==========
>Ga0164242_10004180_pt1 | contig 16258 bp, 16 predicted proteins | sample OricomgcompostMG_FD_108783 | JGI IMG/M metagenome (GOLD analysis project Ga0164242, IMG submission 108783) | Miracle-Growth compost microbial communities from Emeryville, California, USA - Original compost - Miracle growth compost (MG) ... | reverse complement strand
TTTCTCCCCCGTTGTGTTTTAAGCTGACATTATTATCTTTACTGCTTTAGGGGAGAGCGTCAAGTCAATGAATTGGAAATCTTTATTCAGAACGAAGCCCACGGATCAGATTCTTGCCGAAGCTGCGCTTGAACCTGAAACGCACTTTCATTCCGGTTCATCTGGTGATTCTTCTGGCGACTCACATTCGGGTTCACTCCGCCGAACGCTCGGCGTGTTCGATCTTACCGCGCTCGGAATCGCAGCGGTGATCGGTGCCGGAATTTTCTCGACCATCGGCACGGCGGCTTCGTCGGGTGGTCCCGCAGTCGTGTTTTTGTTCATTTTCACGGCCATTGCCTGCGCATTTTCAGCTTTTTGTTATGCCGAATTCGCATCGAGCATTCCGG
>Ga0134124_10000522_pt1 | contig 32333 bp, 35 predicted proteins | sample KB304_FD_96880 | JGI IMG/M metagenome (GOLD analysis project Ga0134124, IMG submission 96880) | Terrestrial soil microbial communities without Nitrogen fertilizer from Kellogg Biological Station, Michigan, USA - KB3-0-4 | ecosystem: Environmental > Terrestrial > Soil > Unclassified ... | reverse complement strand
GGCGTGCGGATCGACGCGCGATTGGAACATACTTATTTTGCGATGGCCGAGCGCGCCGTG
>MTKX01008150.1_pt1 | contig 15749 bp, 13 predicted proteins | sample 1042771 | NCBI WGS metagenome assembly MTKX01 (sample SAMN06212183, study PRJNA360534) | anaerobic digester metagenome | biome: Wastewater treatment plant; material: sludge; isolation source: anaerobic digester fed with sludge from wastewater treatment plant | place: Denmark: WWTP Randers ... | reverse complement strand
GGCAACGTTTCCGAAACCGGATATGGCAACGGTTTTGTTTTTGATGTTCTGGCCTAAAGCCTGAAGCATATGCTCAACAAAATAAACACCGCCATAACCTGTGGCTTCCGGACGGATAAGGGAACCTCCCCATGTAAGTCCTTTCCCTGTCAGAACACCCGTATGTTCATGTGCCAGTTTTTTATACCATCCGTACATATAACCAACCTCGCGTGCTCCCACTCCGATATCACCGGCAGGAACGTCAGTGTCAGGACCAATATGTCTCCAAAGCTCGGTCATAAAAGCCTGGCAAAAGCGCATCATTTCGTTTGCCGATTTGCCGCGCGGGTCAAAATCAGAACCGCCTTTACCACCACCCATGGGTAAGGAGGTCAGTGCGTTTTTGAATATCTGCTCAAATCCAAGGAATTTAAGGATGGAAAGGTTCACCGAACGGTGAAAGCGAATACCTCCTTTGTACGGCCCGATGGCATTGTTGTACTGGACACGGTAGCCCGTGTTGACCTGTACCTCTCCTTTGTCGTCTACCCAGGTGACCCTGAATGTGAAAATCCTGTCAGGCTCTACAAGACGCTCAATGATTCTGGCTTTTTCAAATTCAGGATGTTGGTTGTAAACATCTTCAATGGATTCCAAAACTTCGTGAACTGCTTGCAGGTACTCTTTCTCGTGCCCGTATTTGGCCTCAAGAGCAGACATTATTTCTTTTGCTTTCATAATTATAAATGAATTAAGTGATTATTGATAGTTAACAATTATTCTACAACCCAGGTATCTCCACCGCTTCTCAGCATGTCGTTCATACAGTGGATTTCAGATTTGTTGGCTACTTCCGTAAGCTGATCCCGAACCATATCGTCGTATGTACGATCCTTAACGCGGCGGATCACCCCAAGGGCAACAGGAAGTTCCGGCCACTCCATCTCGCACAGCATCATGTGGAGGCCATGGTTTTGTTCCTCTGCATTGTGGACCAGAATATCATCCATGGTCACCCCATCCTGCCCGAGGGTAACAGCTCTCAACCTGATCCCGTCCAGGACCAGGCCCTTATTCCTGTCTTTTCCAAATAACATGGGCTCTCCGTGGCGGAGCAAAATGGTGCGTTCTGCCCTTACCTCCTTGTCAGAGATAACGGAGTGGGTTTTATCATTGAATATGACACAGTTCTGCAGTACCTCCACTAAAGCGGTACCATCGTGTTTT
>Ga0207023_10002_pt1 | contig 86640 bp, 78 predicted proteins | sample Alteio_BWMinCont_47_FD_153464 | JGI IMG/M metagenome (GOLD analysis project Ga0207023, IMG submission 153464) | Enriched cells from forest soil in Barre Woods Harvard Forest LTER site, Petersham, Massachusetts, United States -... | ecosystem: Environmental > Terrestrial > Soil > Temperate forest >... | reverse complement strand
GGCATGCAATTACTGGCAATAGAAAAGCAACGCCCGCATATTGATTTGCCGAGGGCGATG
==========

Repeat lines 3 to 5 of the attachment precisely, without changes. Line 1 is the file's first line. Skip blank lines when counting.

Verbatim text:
>Ga0134124_10000522_pt1 | contig 32333 bp, 35 predicted proteins | sample KB304_FD_96880 | JGI IMG/M metagenome (GOLD analysis project Ga0134124, IMG submission 96880) | Terrestrial soil microbial communities without Nitrogen fertilizer from Kellogg Biological Station, Michigan, USA - KB3-0-4 | ecosystem: Environmental > Terrestrial > Soil > Unclassified ... | reverse complement strand
GGCGTGCGGATCGACGCGCGATTGGAACATACTTATTTTGCGATGGCCGAGCGCGCCGTG
>MTKX01008150.1_pt1 | contig 15749 bp, 13 predicted proteins | sample 1042771 | NCBI WGS metagenome assembly MTKX01 (sample SAMN06212183, study PRJNA360534) | anaerobic digester metagenome | biome: Wastewater treatment plant; material: sludge; isolation source: anaerobic digester fed with sludge from wastewater treatment plant | place: Denmark: WWTP Randers ... | reverse complement strand